Two estranged sisters, Ester and Anna, and Anna's 10-year-old son travel to the Central European country on the verge of war. Ester becomes seriously ill and the three of them move into a hotel in a small town called Timoka.
In the midst of a civil war, former violinists Jan and Eva Rosenberg, who have a tempestuous marriage, run a farm on a rural island. In spite of their best efforts to escape their homeland, the war impinges on every aspect of their lives.
It's the early twentieth century Sweden. Adolescent siblings Alexander and Fanny Ekdahl lead a relatively joyous and exuberant life with their well-off extended paternal family, led by the family matriarch, their grandmother, Helena Ekdahl. The openness of the family culture is exemplified by Helena's now deceased husband ending up becoming best friends with one of her lovers, a Jewish puppet maker named Isak Jacobi, and their Uncle Gustav Adolf's open liaison with one of the family maids, Maj, who everyone in the family adores, even Gustav Adolf's wife, Alma. Between the siblings, Alexander in particular has inherited the family's love of storytelling, his parents and his grandmother who are actors and who manage their own theater. Things change for Alexander and Fanny when their father, Oscar, dies shortly after Christmas 1907. Although she truly does believe she loves him, the children's mother, Emilie, decides to marry Bishop Edvard Vergérus, who she first met as the officiate at ... Written by
At the end of the film when Emily introduces the idea to Helena that she wants to stage August Strindberg's brand new play "A Dream Play" and that she wishes for Helena to act with her in it, Helena is pretty pessimistic and reluctant about the whole idea and on the mention of Strindberg exclaims: "Oh no... that dreadful woman-hater!". This is somewhat of an in-joke from Bergman towards actress Gunn Wållgren (who portrays grandmother Helena): Gunn Wållgren is first of all well-known as one of Sweden's foremost Strindberg-interpretors ever and secondly; her most successful and praised part on stage was actually the part of Indra's Daughter in "A Dream Play" (a play and a part the actress also loved very much). Gunn Wållgren later in the final scene also recites the first lines of the play's prologue to Alexander. See more »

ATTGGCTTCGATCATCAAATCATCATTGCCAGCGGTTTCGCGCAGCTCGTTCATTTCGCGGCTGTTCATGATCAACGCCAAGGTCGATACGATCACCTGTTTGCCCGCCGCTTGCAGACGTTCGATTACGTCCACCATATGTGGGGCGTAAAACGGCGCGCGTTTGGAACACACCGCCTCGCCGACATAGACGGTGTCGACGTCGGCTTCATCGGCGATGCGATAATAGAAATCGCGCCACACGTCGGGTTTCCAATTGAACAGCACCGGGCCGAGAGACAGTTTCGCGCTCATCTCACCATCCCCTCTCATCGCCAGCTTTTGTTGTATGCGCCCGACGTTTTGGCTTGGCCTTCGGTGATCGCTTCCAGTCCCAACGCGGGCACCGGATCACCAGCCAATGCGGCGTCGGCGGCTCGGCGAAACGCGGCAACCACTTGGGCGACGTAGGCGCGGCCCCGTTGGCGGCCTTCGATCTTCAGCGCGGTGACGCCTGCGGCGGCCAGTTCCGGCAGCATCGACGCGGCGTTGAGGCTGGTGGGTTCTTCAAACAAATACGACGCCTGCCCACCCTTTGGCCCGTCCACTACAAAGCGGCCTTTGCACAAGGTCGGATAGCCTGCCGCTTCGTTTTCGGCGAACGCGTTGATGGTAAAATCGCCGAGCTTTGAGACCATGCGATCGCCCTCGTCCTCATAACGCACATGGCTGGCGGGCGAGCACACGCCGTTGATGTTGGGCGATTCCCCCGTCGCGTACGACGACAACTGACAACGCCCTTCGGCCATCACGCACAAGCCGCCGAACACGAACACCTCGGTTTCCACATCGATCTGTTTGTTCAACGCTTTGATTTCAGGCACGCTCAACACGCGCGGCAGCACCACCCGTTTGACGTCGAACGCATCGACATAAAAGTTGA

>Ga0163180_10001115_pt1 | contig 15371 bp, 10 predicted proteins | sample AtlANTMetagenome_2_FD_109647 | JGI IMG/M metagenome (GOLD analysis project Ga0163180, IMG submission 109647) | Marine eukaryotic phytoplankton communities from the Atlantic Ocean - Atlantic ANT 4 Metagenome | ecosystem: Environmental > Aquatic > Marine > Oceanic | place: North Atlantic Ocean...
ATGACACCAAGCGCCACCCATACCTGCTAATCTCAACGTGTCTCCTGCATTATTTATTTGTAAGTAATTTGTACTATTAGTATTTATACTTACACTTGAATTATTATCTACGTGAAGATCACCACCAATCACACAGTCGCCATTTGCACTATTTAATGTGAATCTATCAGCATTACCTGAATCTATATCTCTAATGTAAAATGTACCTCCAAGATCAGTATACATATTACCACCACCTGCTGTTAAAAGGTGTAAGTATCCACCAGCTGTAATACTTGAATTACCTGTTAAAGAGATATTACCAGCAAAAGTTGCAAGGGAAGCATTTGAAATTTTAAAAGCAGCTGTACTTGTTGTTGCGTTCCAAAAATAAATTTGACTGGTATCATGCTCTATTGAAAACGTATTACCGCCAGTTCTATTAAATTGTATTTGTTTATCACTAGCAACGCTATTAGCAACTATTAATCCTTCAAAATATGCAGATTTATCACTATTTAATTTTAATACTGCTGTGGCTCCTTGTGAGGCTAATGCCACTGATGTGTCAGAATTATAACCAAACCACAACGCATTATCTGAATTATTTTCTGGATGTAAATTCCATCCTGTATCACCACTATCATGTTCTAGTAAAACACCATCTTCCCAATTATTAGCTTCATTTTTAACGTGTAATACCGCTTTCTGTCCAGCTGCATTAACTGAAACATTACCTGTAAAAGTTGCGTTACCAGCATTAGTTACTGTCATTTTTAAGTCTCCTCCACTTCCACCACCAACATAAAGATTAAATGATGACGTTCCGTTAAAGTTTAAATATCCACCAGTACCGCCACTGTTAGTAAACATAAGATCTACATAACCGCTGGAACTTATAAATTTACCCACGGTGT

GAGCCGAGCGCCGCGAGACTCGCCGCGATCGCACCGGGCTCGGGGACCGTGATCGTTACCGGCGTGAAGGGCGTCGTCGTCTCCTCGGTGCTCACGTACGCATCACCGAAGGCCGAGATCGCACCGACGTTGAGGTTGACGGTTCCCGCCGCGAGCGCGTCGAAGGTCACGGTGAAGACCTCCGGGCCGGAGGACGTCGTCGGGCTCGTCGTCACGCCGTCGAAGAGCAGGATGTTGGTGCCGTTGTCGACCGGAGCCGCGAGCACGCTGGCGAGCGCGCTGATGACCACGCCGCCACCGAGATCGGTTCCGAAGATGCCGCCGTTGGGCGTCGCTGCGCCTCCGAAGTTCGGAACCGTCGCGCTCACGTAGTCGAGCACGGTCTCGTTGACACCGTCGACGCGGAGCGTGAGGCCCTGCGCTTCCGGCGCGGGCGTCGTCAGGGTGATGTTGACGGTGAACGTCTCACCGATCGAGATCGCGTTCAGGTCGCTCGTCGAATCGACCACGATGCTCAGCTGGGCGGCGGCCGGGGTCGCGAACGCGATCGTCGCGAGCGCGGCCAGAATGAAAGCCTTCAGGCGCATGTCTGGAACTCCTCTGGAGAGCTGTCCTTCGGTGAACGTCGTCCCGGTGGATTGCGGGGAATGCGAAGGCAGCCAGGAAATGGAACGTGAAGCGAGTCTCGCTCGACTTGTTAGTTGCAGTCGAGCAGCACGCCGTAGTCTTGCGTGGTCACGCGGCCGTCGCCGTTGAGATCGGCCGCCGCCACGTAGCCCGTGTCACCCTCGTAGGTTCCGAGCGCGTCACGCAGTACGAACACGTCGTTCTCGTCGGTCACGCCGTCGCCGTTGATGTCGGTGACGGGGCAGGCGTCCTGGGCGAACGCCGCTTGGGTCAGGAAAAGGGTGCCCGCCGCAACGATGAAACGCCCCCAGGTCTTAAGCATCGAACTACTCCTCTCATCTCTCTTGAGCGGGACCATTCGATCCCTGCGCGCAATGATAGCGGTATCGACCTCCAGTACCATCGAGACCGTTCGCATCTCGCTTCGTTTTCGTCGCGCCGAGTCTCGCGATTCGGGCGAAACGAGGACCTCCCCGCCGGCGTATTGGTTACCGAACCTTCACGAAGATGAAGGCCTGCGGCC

Among the Christmas decorations in the Ekdahl house, there is a garland of miniature flags of Scandinavian countries, including the Finnish flag. The Finnish flag was in fact only designed and adopted after Finnish independence in 1917, a decade after the events of the film. See more »
Ekdahlska huset - Oscar Ekdahl:
My dear friends, for 22 years, in the capacity of theater manager, I've stood here and made a speech without really having any talent for that sort of thing. Especially if you think of my father who was brilliant at speeches. My only talent, if you can call it that in my case, is that I love this little world inside the thick walls of this playhouse, and I'm fond of the people who work in this little world. Outside is the big world, and sometimes the little world succeeds in reflecting the big ...
See more »
The problem with any great artist is that it becomes easy to rest on one's laurels, become self-indulgent, or settle for mediocrity. After all, the fans will always stick by you.
Fanny and Alexander, Bergman's farewell to the cinema (in more ways than one since it was made for television) is a problematic film - it is a well crafted work, but undistinguished, not nearly as great as some of his past achievements. Can one blame him? Not really - nobody hits a home run every time at bat.
Fanny and Alexander is a long (over 3 hours) Dickensian period piece that lacks much of the trademark Bergman touches. It's well made, but not significantly different from many historical melodramas and made-for-TV mini-series' that were the hallmark of U.S. broadcast television in the 1980s. The story primarily deals with two young siblings and their trials and tribulations following the death of their father. Really it's mostly about the boy, Alexander, as his sister, Fanny is pretty much an ominpresent non-entity in the proceedings. There are also a lot of dead-end subplots featuring the children's aunts, uncles, and other relatives. And, save for a few detours into the metaphysical (mostly in the last 10 minutes), there is little to distinguish it from a run-of-the-mill Victorian soap opera.
The cast - all of them - turn in fine performances, and while I can't really recommend this film whole-heartedly, I really can't knock it either. Perhaps a good time-passer if you are bedridden and need a 3 hour diversion.
26 of 41 people found this review helpful.
Was this review helpful to you?